Monday blues | Calamatta Cuschieri

Markets opened in the red on Monday morning, with investors left scratching their heads over fresh concerns in the upcoming U.S. presidential election while weak Japanese data and lower oil prices weighed on investor sentiment.

News broke on Friday that the FBI found new Hillary Clinton-related emails during a probe of devices used by former Congressman Anthony Weiner and his estranged wife, Clinton aide Huma Abedin. On Sunday, the FBI obtained a warrant to search the emails in relation to its investigation of the Democratic nominee's use of a private server for official emails while she served as secretary of state.

According to recent polls, the lead Clinton held over her Republican rival Donald Trump — who has hit the headlines for his controversial stance on immigration and allegations of sexual misconduct — shrank following the news, down from double digits last week. U.S. markets, buoyed initially by firmer third-quarter gross domestic product data, reversed from early gains to end lower.

This news spilled over into Europe, causing markets to begin the week trading lower. Oil markets were in the spotlight, as investors focused on the lack of concrete commitments by both Organization of Petroleum Exporting Countries (OPEC) and non-OPEC members on a planned production cut from their Friday and Saturday meetings.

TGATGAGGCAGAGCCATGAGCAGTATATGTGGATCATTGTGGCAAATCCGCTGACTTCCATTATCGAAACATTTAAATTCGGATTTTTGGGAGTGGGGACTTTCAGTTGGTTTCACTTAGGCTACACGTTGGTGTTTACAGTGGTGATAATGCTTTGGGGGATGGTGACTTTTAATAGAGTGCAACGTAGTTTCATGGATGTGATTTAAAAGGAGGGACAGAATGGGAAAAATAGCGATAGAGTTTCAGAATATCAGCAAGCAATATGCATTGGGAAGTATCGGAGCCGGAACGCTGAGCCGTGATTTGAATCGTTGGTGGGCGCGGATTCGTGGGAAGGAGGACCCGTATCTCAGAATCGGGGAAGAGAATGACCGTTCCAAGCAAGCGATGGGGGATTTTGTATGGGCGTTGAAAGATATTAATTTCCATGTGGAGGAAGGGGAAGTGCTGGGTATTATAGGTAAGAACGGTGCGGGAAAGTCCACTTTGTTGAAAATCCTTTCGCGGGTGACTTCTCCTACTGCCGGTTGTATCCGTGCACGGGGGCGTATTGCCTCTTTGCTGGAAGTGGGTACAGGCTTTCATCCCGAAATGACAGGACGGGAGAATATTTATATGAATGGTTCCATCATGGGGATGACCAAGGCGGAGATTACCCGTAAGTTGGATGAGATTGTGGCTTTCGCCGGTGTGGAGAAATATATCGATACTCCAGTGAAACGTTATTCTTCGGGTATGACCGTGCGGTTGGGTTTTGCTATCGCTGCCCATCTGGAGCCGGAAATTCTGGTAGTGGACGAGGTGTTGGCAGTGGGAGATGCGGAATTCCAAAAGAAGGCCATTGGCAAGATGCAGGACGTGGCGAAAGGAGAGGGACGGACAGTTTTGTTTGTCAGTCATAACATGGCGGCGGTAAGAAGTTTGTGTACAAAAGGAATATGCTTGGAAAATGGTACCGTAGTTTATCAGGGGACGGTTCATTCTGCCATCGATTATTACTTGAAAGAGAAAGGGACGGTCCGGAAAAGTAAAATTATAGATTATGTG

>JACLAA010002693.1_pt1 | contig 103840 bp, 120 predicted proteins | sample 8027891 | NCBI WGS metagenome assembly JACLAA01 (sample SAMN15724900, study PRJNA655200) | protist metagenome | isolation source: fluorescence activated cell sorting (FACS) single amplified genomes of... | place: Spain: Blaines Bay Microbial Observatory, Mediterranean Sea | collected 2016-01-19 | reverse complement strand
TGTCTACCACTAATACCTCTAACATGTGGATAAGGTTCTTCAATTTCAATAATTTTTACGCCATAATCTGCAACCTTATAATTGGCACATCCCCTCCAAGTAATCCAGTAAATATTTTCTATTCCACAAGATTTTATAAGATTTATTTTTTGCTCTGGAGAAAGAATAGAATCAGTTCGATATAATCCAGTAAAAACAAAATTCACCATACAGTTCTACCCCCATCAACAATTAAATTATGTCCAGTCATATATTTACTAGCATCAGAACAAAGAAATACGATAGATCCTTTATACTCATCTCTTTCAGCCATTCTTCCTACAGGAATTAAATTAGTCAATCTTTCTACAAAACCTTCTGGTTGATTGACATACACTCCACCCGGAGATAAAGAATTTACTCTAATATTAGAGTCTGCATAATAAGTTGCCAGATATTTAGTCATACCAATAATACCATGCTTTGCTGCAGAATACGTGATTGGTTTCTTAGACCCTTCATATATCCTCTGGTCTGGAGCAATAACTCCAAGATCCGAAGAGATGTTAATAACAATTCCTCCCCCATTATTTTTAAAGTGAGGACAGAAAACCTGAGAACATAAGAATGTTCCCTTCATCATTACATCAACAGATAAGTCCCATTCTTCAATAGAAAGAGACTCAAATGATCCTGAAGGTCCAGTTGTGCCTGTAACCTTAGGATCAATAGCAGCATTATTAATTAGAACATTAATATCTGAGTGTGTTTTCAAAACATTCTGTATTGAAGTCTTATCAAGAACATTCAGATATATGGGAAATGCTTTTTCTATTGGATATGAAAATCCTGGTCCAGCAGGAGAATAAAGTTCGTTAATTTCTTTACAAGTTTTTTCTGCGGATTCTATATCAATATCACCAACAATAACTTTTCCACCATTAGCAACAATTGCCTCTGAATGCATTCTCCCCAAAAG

OPEC countries seem far from reaching an agreement over an oil-supply cut. After more than 18 hours of talks in Vienna over the weekend, there was no tangible consensus from non-OPEC producers over joining the proposed production cut. Officials will be meeting at the end of November, hoping to have a final deal that boosts oil prices. However, the failed talks over the weekend sent prices on a downward trend during Asian trading. Brent was 0.5% lower at $49.46 a barrel and U.S. crude was down 0.39% at $48.51 a barrel.

Investors have some important events on their radar this week, including earnings from big companies such as Sony and Honda. Chinese and U.S. factory activity is scheduled for release on Tuesday while on Wednesday the Fed wraps up a scheduled two-day policy meeting. Strong third-quarter U.S. economic data released Friday has intensified expectations that policymakers will raise rates by the end of the year.

And as another month draws to a close, global equities have lost ground during the month of October. Mixed corporate earnings results meld with investor anxiety over the November 8th vote in the US and expectations that the Federal Reserve may hike interest rates before the year is out has had a negative impact on the markets, with investors finding it difficult to make their move.

 

This article was issued by Rebecca Naudi, Trader at Calamatta Cuschieri. For more information visit, www.cc.com.mt. The information, view and opinions provided in this article is being provided solely for educational and informational purposes and should not be construed as investment advice, advice concerning particular investments or investment decisions, or tax or legal advice. Calamatta Cuschieri Investments Services Ltd has not verified and consequently neither warrants the accuracy nor the veracity of any information, views or opinions appearing on this website.

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